Jennifer breathed the air, laden with the scents of fresh grass and wildflowers, in the overgrown yard of the rundown cottage where she stood. The doctor had made it amply clear. Frank needed to get away from the city for better health. She had been lucky in securing the cottage, cheap. A quaint two storeyed building, bedrooms on top, living area and kitchen below, sufficient for them.
A rusted swing stood forlorn in one corner. Frank looked at it with interest.
“We’ll paint it after ensuring it’s safe. Then you can enjoy it,” she promised.
They soon settled in with their meagre belongings and high hopes. Jennifer was happy with the changes in Frank. Where earlier he would tag along with her all the time, he had taken to playing in his room mostly now.
Loud noises from his room made Jennifer curious. What could he be playing at, creating such a ruckus alone?
“Enjoying?” she asked, peeping in.
“Just playing with Timothy, my new friend.”
Jennifer smiled. “Carry on.”
Poor boy. He has made up an imaginary friend to cope up with the changes.
She soon noticed Frank spending all his time in his room. His talk centered around Timothy so much that she became a little uneasy at times.
“You need to go out. All this play cooped inside isn’t good for you,” she tried to coax him, after he hadn’t stepped outside for two weeks.
“Timothy is scared to go out alone. So I’ve to stay. He’s the best friend I’ve ever had,” he replied.
“Frank, Timothy isn’t real. He’s imaginary. Let’s go paint the swing. Then you can swing,” Jennifer tried.
“Timothy isn’t imaginary.” Frank replied indignantly. “He says the swing is dangerous. It hurt him. Then his parents went away too. He’s lonely. I’m his only friend.”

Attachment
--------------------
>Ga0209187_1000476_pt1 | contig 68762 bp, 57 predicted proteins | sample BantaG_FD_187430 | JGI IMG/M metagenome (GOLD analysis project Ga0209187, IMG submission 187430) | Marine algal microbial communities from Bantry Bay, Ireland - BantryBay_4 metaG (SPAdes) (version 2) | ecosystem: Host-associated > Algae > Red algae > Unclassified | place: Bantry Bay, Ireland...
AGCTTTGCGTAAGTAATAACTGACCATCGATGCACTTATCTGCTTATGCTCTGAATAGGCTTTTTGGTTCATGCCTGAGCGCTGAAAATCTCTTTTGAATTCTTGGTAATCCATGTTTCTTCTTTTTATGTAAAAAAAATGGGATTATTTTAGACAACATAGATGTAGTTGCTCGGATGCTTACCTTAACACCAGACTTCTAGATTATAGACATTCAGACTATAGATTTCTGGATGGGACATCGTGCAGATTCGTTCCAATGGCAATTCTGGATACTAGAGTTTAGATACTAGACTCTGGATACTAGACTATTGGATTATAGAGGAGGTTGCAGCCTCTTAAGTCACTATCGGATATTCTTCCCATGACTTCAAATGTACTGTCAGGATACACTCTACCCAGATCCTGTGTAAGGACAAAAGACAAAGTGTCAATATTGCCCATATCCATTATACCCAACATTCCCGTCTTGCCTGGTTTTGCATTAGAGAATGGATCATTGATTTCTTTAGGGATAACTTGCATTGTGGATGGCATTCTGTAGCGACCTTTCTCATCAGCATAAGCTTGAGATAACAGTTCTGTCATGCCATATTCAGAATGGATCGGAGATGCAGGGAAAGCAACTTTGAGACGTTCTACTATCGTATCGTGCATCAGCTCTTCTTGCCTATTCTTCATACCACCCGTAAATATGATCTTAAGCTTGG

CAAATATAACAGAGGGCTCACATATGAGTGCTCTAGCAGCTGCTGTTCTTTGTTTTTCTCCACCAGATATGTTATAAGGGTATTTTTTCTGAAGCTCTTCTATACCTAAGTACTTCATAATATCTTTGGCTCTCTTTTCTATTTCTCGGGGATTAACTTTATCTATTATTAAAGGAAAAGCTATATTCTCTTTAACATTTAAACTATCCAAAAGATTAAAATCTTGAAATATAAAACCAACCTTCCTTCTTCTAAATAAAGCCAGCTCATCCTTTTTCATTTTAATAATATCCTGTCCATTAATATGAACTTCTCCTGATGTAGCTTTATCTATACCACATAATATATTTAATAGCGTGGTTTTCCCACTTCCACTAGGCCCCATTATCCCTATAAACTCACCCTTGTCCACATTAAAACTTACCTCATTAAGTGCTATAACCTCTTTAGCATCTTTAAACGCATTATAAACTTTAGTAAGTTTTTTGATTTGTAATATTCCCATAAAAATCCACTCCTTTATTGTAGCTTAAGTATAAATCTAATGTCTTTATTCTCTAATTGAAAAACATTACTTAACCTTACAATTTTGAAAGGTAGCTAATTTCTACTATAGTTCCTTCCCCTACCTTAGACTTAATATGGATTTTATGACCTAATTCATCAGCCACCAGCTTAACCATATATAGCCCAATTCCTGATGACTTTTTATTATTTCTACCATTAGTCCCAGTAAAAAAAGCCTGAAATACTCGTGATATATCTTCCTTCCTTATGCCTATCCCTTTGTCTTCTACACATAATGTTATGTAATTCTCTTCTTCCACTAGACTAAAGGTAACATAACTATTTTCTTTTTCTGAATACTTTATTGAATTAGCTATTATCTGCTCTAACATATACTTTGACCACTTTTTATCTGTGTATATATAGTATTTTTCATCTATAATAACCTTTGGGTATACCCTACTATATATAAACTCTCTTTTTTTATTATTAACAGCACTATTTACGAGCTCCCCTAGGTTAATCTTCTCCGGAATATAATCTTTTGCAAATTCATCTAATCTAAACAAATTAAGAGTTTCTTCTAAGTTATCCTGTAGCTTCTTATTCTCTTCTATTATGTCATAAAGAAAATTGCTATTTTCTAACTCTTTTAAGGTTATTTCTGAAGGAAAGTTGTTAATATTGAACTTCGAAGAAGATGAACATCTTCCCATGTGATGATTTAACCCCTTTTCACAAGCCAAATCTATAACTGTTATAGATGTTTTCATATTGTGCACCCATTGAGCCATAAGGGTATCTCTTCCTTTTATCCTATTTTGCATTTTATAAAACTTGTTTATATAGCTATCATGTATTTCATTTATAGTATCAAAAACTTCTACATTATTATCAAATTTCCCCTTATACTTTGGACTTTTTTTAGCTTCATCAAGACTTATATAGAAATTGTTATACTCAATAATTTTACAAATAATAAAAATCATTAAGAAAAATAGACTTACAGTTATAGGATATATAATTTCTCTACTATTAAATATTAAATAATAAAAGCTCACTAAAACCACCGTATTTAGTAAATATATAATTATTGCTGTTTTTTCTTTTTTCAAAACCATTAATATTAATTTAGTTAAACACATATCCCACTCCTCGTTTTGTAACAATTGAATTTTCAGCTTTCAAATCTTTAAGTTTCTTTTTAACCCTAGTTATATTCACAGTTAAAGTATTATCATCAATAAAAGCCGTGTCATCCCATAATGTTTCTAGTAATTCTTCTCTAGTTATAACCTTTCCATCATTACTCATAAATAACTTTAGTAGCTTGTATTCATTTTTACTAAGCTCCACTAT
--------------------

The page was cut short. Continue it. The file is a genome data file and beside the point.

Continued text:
Jennifer was surprised. Frank had strong belief in his stories.
Fall was fast approaching. The bare stairs and bare floor seeped cold along and despair into the house and her heart. She had no money and the cold wasn’t good for Frank’s pneumonia ravaged lungs. He fell sick like clockwork with the changing seasons, and this year too, proved no exception.
The night had been difficult. Frank’s fever had refused to come down and his cough had troubled him through the night. He lay in bed, exhausted when dawn broke. She reluctantly left his side for rustling up something.
“I’ll just be back with hot soup. You’ll be okay?” She asked.
“Yes! Timothy is here waiting, always. We’ll be together.” He reassured her, but his words filled her with an unnamed dread.
She woke with a start, the coffee lying cold in front of her on the table. She listened, horrified, to the giggling voices and the pitter-patter of two pairs of feet on the bare stairs. The sound of the phantom feet faded as they went out the door. And then a creaking sound reached her ears. The swing moving, back and forth, back and forth, joyfully.
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